You may recall that Seattle hosted an Ice Box Challenge last September as part of the Seattle Design Festival. The Challenge was a public science experiment to demonstrate the benefits of Passive House design and construction: Two boxes. One built to the Passive House standard. The other built to code minimum. One ton of ice placed in each and sealed for 3 or 4 weeks. Which box would preserve the ice better, and by how much?
The concept of the Ice Box Challenge began in Brussels, Belgium, as part of an educational campaign leading up to that city’s incorporation of Passive House into building code. It was replicated in Vancouver, BC (another city using Passive House to achieve its climate action goals) last summer. NK Architects’ Brittany Porter and team, with lots of help from the City of Vancouver and the British Columbian Passive House community (led by Ice Box Challenge hero, Shaun St-Amour), brought the Vancouver boxes to Seattle on behalf of Passive House Northwest. After three weeks on display, the remaining ice in the Passive House box was 4 times larger than the remaining ice in the code box.
After their sojourn in Seattle, the boxes traveled to Portland to be stored for an upcoming display there, organized by Birdsmouth Construction. But in the meantime, New York City set it sights on the boxes, and a whirlwind East Coast Tour was born.
With logistics support form NK’s founding principal Brandon Nicholson and the tireless Alyssa Swisher in our Pittsburgh office, the boxes made the cross-country trek and arrived in the bright lights of the big city of New York this May. Belgian street artist Oli-B flew in to paint the boxes, transforming them into a colorful commentary on two alternate futures. They beg the question: will we, collectively, seize the opportunity to act on climate through our buildings?
The boxes spent a full month on display in the Garment District, a short distance from Times Square. Over 200,000 passersby viewed the boxes during the NYC Ice Box Challenge. The “Ice Reveal” unveiling ceremony, which coincided with the Brussels Days celebration in NYC, uncovered remarkable results.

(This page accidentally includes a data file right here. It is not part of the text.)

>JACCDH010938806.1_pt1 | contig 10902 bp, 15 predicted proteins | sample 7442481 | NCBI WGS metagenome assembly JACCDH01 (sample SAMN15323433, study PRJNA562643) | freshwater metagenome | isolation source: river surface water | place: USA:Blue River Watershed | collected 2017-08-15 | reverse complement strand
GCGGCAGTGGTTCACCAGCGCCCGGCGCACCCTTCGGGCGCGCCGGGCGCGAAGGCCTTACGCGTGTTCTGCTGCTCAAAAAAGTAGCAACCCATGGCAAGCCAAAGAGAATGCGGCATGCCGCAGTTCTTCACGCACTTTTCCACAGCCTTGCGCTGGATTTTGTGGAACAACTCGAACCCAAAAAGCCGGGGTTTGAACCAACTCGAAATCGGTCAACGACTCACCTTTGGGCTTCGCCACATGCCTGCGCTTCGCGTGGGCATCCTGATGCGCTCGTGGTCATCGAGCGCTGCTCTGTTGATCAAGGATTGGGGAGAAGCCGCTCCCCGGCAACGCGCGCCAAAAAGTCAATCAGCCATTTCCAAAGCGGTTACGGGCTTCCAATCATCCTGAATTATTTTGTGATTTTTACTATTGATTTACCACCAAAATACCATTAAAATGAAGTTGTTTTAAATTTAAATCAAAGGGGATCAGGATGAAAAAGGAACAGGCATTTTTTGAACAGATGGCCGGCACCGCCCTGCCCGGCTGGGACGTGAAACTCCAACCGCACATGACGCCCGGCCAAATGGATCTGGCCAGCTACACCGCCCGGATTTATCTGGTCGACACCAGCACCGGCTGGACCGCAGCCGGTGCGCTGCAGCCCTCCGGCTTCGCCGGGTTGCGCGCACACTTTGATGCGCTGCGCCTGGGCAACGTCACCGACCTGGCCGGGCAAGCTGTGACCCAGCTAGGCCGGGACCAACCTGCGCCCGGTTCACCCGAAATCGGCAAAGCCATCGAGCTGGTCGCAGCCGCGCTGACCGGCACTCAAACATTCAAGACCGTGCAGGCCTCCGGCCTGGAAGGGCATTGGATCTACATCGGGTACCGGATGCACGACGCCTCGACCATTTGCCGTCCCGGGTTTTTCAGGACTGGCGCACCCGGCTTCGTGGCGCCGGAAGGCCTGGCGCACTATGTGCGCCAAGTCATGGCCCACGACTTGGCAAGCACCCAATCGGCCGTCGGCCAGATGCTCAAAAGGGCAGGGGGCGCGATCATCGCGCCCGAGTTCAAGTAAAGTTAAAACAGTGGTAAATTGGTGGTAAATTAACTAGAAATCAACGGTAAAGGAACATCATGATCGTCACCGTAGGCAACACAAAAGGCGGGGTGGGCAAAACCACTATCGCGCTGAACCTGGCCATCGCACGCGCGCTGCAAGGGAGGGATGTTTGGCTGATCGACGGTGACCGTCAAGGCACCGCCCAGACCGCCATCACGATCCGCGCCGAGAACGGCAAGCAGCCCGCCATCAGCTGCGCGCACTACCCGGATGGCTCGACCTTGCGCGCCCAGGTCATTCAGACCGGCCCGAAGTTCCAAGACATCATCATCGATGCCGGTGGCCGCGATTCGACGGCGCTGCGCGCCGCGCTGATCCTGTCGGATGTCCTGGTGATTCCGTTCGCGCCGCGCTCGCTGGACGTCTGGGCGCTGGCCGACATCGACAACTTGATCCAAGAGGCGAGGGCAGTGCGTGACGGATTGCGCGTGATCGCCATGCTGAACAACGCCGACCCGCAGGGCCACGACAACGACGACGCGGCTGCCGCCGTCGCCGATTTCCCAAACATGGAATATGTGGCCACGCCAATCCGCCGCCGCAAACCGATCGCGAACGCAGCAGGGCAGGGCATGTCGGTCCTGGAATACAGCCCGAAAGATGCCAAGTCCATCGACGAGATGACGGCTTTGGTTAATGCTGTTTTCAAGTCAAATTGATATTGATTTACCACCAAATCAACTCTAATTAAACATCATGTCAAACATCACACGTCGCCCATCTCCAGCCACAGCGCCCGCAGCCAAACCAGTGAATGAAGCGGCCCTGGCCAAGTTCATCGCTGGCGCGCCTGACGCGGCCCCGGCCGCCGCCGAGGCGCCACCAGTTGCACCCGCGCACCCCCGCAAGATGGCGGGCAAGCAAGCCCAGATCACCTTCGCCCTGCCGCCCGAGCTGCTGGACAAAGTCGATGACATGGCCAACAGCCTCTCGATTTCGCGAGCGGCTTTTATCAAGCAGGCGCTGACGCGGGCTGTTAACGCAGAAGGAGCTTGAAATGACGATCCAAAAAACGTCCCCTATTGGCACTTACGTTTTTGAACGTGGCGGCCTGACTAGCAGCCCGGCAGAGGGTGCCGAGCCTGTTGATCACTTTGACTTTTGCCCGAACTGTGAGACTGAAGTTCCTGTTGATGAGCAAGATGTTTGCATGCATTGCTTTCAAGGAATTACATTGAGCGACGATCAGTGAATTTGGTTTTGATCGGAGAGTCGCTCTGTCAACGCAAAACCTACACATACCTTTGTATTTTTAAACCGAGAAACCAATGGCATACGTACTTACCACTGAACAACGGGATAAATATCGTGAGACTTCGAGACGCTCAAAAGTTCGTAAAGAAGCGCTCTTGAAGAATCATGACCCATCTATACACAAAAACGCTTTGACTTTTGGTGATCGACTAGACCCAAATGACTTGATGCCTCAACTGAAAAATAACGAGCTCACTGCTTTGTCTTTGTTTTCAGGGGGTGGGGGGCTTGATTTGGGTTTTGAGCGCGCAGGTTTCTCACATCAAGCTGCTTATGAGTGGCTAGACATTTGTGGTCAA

The ice that remained in the Passive House box was still at 756 pounds, or 42% its original size. The ice in the code box? Just 126 pounds remained, or 7% its original size.
Physics and building science for the win!
Fast forward a couple weeks and the boxes are now residing in Philadelphia at Penn State’s Navy Yard. What will the Ice Reveal show this time? Check out the Ice Box Challenge East Coast website for a live feed of interior and exterior temperature data for the boxes.
After Philly, the boxes will travel to Farragut Square in Washington (DC), then on to PPG Plaza in Pittsburgh, out to Portland, Oregon, and then back to Chicago for the final 2018 iteration of the Challenge. That is a lot of Passive House awareness raising in a bunch of big cities.
So many volunteers and organizations have been involved in passing the Ice Box Challenge torch from city to city. Check out the websites for the Ice Box Challenges in Vancouver, Seattle, NYC, and East Coast for details.
We at NK Architects are very proud to join Rockwool, SIGA, and Cascadia Windows as Champion Sponsors of the East Coast Tour of the Ice Box Challenge.
P.S. Other Ice Box Challenges are popping up as well, including on in Oakland, CA last fall, and one right now in France, to name just two.